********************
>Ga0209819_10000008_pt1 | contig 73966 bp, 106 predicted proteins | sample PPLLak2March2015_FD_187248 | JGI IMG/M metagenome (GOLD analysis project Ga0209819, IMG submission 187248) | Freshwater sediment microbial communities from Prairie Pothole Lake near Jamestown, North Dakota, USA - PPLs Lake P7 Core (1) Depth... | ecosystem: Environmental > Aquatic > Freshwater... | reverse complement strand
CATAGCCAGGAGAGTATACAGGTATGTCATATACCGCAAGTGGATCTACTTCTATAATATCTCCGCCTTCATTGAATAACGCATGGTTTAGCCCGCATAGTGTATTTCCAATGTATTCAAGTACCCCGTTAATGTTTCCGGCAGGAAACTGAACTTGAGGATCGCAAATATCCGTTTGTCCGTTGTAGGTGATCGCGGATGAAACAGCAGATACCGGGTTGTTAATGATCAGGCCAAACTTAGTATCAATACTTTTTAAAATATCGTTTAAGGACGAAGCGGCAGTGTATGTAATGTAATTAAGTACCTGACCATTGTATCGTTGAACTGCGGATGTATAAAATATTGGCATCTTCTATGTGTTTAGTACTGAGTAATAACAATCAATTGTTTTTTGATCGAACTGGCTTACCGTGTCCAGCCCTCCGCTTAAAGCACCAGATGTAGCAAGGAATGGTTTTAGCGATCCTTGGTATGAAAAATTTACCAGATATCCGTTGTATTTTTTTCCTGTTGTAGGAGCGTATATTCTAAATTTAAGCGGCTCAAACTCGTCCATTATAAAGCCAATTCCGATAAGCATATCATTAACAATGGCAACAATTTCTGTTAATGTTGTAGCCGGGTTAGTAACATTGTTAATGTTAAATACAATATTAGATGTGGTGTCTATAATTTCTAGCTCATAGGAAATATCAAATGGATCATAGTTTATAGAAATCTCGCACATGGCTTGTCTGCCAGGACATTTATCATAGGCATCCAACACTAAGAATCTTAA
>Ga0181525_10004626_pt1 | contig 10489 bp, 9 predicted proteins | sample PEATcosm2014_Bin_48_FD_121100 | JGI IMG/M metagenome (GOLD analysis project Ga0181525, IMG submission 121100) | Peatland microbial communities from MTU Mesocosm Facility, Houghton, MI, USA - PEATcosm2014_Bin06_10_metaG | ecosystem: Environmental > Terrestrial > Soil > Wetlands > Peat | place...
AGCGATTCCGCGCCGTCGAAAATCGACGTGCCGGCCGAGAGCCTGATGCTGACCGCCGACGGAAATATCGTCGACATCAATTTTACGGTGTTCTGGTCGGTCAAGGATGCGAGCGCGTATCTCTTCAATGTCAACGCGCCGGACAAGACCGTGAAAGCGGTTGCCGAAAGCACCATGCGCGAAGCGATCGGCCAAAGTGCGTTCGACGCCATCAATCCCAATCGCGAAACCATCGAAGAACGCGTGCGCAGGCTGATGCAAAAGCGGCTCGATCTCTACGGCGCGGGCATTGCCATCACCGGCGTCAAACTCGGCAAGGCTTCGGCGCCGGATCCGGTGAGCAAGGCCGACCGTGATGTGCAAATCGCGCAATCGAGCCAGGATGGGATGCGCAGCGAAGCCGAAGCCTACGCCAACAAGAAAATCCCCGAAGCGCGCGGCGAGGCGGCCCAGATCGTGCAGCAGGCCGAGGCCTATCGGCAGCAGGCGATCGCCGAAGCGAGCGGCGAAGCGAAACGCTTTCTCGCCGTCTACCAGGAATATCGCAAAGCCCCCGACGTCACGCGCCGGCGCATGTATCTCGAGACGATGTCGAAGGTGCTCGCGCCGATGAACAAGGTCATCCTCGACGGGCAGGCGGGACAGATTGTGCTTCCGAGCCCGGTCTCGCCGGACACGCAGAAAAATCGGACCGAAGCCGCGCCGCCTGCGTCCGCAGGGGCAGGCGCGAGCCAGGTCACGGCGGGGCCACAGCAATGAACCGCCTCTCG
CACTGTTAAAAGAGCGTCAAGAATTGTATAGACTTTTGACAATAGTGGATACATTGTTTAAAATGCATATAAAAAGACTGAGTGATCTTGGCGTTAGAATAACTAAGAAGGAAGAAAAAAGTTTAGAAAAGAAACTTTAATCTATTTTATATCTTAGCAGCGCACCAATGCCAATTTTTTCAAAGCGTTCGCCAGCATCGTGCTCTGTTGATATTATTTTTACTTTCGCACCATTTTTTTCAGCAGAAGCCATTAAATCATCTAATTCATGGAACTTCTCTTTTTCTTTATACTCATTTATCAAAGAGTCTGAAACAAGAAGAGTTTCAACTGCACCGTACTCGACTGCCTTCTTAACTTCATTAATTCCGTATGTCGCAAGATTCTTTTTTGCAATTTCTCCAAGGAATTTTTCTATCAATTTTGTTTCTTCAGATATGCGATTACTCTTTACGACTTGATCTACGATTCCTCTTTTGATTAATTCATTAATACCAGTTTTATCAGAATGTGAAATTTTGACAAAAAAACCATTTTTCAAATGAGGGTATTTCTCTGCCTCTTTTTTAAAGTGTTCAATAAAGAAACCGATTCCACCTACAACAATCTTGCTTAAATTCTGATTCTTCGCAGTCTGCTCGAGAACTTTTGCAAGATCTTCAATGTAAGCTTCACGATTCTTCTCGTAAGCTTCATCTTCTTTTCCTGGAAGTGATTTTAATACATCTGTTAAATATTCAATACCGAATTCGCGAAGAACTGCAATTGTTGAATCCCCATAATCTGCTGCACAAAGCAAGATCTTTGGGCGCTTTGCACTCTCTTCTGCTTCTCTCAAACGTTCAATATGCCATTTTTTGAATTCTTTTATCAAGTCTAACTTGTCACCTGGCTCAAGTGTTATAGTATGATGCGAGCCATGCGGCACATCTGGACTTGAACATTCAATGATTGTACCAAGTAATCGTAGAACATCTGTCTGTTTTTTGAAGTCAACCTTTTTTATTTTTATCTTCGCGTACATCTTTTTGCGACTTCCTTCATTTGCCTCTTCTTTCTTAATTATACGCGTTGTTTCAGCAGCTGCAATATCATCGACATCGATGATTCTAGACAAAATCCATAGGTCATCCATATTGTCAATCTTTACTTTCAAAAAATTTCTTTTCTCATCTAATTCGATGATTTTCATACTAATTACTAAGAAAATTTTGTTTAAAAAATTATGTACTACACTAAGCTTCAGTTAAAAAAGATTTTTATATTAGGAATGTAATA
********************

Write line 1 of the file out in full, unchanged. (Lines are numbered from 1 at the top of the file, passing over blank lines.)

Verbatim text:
>Ga0209819_10000008_pt1 | contig 73966 bp, 106 predicted proteins | sample PPLLak2March2015_FD_187248 | JGI IMG/M metagenome (GOLD analysis project Ga0209819, IMG submission 187248) | Freshwater sediment microbial communities from Prairie Pothole Lake near Jamestown, North Dakota, USA - PPLs Lake P7 Core (1) Depth... | ecosystem: Environmental > Aquatic > Freshwater... | reverse complement strand